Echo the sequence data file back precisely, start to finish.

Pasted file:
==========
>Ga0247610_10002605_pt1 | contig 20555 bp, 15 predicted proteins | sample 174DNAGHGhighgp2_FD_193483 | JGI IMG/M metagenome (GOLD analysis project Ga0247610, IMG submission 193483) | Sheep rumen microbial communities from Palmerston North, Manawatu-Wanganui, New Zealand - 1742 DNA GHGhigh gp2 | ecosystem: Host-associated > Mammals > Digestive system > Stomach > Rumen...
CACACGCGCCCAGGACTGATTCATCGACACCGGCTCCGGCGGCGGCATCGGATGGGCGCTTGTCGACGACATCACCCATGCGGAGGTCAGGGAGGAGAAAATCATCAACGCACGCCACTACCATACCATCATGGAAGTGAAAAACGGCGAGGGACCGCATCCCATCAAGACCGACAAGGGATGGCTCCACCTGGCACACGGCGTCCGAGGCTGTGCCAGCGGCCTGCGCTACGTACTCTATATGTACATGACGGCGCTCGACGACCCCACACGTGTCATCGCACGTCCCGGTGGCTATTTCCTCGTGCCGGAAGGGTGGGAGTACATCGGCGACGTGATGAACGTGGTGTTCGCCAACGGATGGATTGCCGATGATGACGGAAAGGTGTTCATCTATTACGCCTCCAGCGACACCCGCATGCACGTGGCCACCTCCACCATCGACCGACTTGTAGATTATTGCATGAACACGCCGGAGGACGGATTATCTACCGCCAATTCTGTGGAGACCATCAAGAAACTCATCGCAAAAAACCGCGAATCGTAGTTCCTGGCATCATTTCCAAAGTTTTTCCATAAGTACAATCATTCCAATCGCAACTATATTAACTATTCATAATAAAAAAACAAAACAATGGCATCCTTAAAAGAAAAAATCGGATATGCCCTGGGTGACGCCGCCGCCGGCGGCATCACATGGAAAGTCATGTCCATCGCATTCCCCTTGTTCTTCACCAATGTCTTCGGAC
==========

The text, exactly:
>Ga0247610_10002605_pt1 | contig 20555 bp, 15 predicted proteins | sample 174DNAGHGhighgp2_FD_193483 | JGI IMG/M metagenome (GOLD analysis project Ga0247610, IMG submission 193483) | Sheep rumen microbial communities from Palmerston North, Manawatu-Wanganui, New Zealand - 1742 DNA GHGhigh gp2 | ecosystem: Host-associated > Mammals > Digestive system > Stomach > Rumen...
CACACGCGCCCAGGACTGATTCATCGACACCGGCTCCGGCGGCGGCATCGGATGGGCGCTTGTCGACGACATCACCCATGCGGAGGTCAGGGAGGAGAAAATCATCAACGCACGCCACTACCATACCATCATGGAAGTGAAAAACGGCGAGGGACCGCATCCCATCAAGACCGACAAGGGATGGCTCCACCTGGCACACGGCGTCCGAGGCTGTGCCAGCGGCCTGCGCTACGTACTCTATATGTACATGACGGCGCTCGACGACCCCACACGTGTCATCGCACGTCCCGGTGGCTATTTCCTCGTGCCGGAAGGGTGGGAGTACATCGGCGACGTGATGAACGTGGTGTTCGCCAACGGATGGATTGCCGATGATGACGGAAAGGTGTTCATCTATTACGCCTCCAGCGACACCCGCATGCACGTGGCCACCTCCACCATCGACCGACTTGTAGATTATTGCATGAACACGCCGGAGGACGGATTATCTACCGCCAATTCTGTGGAGACCATCAAGAAACTCATCGCAAAAAACCGCGAATCGTAGTTCCTGGCATCATTTCCAAAGTTTTTCCATAAGTACAATCATTCCAATCGCAACTATATTAACTATTCATAATAAAAAAACAAAACAATGGCATCCTTAAAAGAAAAAATCGGATATGCCCTGGGTGACGCCGCCGCCGGCGGCATCACATGGAAAGTCATGTCCATCGCATTCCCCTTGTTCTTCACCAATGTCTTCGGAC